a.) Ponticelliforme warts are very painful. They are extremely stubborn, and it can take years to eliminate them completely. They are found on the dorsum, or middle of the sole.

b.) Prometheidunum warts are slightly more flexible than Ponticelliforme warts. They can be removed in the office in about 30 minutes.

c.) Laverne warts grow all over the sole of the foot. It is very painful to remove.

d.) Tarsal warts are very painful to remove. You may need to visit the doctor in order to remove them.

e.) Ulcerative foot warts often appear in between the toes. They can take several months to grow.

Flat warts

Flat warts usually grow on the face, on the hands or anywhere else where a bump or lump is undesirable. Treatment depends on the size and location of the growth. In some cases, the growth is removed with surgery.

Warts, also called stomatitis herpetiformis, are benign growths that usually form on the hands, feet, or genitals. They can also appear anywhere on the body, including the upper lip, inside the ear, the nose, the mouth, and on the palms, soles, and other hard surfaces.

Filiform warts

Filiform warts grow around your mouth. You can get them by putting your finger in your mouth or by putting anything in your mouth like ear wax, tape, soap or a pacifier. They’re not a thing you’d really notice, unless you were to pull your lip down and see them.

Filiform warts are different from Papillomavirus and Trichomonas in that they’re cultured in the lab. Trichomonas is on your skin, Papillomavirus lives in your nose and throat, but Filiform warts can be grown in a lab and removed.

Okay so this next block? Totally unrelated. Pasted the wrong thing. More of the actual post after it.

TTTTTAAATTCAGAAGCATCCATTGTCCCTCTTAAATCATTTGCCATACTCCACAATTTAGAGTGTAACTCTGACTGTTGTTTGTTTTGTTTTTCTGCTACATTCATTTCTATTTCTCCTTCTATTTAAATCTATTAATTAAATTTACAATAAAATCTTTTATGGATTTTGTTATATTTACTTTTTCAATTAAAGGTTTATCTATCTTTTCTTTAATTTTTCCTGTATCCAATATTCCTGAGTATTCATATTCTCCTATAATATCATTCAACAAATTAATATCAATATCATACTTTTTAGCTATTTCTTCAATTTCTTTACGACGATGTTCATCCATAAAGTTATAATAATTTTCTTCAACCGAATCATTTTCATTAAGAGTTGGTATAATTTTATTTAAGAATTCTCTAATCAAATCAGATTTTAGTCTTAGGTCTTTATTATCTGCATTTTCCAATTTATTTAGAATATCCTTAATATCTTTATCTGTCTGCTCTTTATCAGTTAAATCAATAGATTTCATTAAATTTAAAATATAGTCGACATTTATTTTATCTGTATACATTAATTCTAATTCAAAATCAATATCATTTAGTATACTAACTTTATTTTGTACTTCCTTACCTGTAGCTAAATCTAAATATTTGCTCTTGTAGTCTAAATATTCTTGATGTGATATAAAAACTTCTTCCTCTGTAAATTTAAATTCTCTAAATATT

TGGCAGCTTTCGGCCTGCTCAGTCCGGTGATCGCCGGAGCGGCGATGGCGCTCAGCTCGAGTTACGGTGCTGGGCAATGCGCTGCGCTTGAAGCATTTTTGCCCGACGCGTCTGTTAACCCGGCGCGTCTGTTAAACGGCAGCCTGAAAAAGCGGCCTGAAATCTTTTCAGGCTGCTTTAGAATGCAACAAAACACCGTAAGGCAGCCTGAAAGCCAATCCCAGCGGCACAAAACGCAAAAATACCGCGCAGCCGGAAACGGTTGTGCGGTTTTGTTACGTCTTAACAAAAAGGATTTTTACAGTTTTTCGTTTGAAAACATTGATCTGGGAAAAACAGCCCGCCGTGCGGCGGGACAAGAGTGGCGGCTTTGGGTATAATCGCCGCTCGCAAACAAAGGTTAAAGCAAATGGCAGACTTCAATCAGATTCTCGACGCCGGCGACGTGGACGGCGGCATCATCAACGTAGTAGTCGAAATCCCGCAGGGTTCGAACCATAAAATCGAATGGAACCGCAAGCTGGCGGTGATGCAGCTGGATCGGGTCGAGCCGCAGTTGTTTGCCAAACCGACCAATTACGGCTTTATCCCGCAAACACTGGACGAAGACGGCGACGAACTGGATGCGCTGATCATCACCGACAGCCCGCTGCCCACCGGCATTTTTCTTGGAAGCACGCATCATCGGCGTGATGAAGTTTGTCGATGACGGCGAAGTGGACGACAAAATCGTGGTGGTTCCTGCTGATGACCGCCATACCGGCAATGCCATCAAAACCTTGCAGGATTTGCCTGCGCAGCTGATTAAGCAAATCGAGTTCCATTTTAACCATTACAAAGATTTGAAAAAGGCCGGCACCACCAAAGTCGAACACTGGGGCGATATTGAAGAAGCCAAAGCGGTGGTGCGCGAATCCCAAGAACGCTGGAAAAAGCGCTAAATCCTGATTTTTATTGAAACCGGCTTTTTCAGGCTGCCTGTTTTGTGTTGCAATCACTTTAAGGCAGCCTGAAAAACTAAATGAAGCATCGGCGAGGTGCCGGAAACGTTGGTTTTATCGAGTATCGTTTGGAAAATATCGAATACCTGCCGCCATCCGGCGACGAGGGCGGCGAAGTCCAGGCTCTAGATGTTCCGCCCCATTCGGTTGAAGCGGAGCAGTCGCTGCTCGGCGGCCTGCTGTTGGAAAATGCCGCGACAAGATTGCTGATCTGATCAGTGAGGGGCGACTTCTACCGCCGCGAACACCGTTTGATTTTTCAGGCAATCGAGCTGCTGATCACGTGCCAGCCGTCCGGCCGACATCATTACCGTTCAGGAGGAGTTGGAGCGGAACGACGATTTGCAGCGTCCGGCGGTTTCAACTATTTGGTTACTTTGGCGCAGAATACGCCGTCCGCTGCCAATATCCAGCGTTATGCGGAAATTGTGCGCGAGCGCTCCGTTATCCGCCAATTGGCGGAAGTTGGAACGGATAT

Periungual warts

Periungual warts are most common on the toenails on the inner or third (inverse) side of your toes. They may be painless or may cause redness and sensitivity when you step on something that scrapes the area or if you have been standing in the shower and something drips on your feet. Most cases appear on people in their 20s, with an average age of onset of 13 years.

Occasionally, the wart will be on the pads of your feet. These pads of the feet are called paravertebral ganglia, which is sometimes mistakenly called the “distal ganglia” of the feet. The ganglia are small clusters of nerve cells that control movement of the feet and ankles.

But Periungual warts are not caused by an infection of ganglia. Instead, they may be caused by underlying inflammatory issues such as psoriasis, psoriatic arthritis, or psoriatic neuropathy.

There are a number of reasons you might develop a periungual wart.

When nails aren’t cut or filed. A 2007 study published in the Journal of the American Academy of Dermatology found that periungual warts are more common in people who don’t properly file their nails or who don’t wear shoes or socks that fit them correctly. If you don’t take the time to properly care for your toenails, you may be more likely to develop a wart on the inner (periungual) side of your toes.

What causes warts?

The main cause of warts is a virus called Human Papillomavirus (HPV). The virus is usually passed on through skin-to-skin contact or from kissing.